Getting Started with Pi Pico
This month the Raspberry Pi Pico got released, and we’re mighty excited. Could this be the best means of low cost micro control available?? The Pi foundation have released their own brand of silicon and this device is known as the RP2040. There are boards in the pipeline from both Adafruit and Sparkfun, but for now, lets get started with the Pico from Raspberry Pi!
Well call us curious, but the first thing we did is plug it into a PC running Windows 10, and up popped a USB Drive (FAT) with approx 127Mb of storage! But what now? Well the Raspberry Pi Pico is programmed using either C/C++ or MicroPython and adding a program to Pico is as easy as dragging and dropping a file while Raspberry Pi Pico is in boot mode.
Install ARM GCC Compiler
We’re really looking forward to Arduino support being made available for the Pico. In the meantime, we recommend Visual Studio Code, and then to watch a few of the video tutorials that Microsoft put together!
You’ll also want to download a few other softwarings (we’re assuming that you don’t already have them installed, if so, please skip the ones you already have):
Firstly the Arm GCC Compiler. During the install process and before selecting [Finish], select the [Add path to environment variable] radio button.
Next download and install the latest version of CMake ensuring to remove any previous version. During the install be sure to select [Add CMake to the system PATH for all users] radio button.
CMake is an open-source system that manages the build process in an operating system and is designed to be used in conjunction with the native build environment.
Installing the required build tools for Visual Studio
Now download the C/C++ components and build tools for Visual Studio. You’ll find these at the bottom of the list under the heading [Tools for Visual Studio 2019]. Hit the link and your download should start immediately. Then install the file. During install select [Desktop development with C++] and [Install].
Depending on the speed of your network this could take a while as the package is more than 6.5Gb! Patience is king here…. Thank goodness for coffee.
Once the build tools have been installed, your Windows machine will need a reboot to complete the installation.
Installing Python 3
Install Git and you’ll be ready for coding 🙂 Selecting the default component options is fine, and you can either use VIM as Git’s default editor, or you can change the default editor to your preferred text editor. Most people in our office use Notepad++, but I’ve got a great affinity with Textpad! Essentially go with your preference here
There is a Test function to make sure your choice is set up correctly.
Now there are a few more screen that will flash up, select the following:
- [Let Git Decide]
- [Git from the command line and also from 3rd-party software]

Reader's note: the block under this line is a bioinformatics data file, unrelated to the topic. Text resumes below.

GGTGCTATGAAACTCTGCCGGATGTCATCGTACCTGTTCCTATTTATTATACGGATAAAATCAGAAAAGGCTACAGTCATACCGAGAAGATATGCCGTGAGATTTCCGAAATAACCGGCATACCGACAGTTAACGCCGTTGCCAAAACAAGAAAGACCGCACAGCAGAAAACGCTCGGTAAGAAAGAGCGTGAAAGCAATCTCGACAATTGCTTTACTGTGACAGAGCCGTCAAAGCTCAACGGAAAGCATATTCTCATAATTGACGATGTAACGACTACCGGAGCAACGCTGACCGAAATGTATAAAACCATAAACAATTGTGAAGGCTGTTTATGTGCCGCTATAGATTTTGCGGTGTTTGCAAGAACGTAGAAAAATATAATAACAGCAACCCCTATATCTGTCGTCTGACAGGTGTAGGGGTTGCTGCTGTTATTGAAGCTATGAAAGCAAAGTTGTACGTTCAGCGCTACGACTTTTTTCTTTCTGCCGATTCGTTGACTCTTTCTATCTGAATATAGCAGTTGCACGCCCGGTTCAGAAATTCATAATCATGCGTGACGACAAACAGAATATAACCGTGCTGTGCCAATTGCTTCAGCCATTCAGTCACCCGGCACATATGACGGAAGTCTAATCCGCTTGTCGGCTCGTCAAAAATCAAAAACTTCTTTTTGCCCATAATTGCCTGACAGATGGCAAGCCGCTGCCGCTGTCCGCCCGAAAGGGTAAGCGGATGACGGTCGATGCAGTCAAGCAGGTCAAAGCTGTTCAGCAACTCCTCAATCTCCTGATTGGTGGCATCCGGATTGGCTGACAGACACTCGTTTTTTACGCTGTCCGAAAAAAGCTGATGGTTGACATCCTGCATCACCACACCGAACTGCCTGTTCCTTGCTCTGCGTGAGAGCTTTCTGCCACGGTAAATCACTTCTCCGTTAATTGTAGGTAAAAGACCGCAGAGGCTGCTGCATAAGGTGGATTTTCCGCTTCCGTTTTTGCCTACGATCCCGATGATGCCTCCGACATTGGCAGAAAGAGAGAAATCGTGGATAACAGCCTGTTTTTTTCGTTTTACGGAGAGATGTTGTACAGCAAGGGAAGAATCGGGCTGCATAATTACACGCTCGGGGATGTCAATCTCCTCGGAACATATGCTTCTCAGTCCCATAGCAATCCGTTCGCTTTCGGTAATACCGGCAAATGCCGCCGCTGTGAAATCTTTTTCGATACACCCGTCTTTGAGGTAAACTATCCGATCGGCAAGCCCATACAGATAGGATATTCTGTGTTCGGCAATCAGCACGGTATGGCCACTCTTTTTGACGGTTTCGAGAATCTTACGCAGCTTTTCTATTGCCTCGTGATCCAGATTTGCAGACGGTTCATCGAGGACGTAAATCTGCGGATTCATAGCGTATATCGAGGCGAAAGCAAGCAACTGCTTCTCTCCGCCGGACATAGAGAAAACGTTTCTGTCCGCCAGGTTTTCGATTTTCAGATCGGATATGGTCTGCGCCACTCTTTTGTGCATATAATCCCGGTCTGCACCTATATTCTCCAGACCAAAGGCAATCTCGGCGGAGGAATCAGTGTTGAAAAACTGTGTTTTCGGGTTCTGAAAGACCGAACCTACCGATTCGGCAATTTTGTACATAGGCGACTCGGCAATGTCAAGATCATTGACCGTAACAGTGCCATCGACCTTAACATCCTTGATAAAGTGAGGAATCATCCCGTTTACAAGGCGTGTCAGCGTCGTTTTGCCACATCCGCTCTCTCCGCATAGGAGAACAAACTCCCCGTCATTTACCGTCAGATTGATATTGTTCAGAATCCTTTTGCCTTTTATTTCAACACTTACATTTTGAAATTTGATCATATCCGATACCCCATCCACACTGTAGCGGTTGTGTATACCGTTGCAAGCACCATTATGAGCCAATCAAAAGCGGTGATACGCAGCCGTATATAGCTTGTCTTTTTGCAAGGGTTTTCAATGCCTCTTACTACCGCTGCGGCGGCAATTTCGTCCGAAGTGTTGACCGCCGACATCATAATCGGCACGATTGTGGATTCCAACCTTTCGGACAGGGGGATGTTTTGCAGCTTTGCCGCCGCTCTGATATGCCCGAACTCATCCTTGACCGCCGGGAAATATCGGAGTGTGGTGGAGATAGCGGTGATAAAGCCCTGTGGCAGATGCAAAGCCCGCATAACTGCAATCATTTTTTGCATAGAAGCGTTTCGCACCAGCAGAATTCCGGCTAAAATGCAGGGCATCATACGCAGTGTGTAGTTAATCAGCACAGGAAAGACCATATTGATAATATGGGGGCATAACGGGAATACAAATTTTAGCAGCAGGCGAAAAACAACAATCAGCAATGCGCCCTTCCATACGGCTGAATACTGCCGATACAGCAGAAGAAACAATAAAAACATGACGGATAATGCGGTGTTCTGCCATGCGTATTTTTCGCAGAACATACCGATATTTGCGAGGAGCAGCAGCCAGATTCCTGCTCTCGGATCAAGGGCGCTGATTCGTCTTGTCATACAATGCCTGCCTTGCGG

- [Use bundled OpenSSH]
- [Checkout as-is, commit as-is]
- [Use Windows’ default console window]
- [Git Credential Manager Core]
- [Enable file system caching]
- [Enable experimental support for pseudo consoles]
And now breathe...!
Now we want to make sure that everything is working correctly. We can now use Git to download the Pico-SDK and example code created by the Raspberry Pi Foundation.
You can now either open a command prompt or open Git CMD and then navigate to a directory of your choosing, but somewhere that you want to install your repository, in my case I’ve created a folder on my Google Drive called Pico. Then type in x:\xxx> “git clone -b master https://github.com/raspberrypi/pico-sdk.git”
and hit return. The Pico SDK should now download to your chosen folder. Now navigate to the pico-sdk folder with the command “cd pico-sdk” and type the command “git submodule update –init” to update the package.
Now navigate back to your base directory with the command “cd..” and then type “git clone -b master https://github.com/raspberrypi/pico-examples.git”
You can now close this command prompt.
Now we need to add the environment variable PICO_SDK_PATH: ..\..\pico-SDK. Open you System Properties, select Environment Variables, then under User Variables, select New. The name should be PICO_SDK_PATH, and the value is ..\..\pico-sdk
Select Ok and close these windows.
Next, open a Developer Command Prompt, but make sure to open it as an Administrator. You can do this by right clicking on the application link and selecting run as administrator.
Navigate to your Pico-examples folder, and then create a new directory names build using the “mkdir build” command. Then “cd build” to enter that new directory. The use the command “cmake -G “NMake Makefiles” ..” to build all of the Raspberry Pi Pico Example projects downloaded.
Once that command has finished and the prompt is back, type “nmake” and return. This build process will take a while.
You can now close down the Developer Command Prompt window.
Next, you can open up a Windows Explorer Window and if you navigate back to your Pico Folder, open up the build folder, and you’ll see the compiled projects all laid out into individual folders.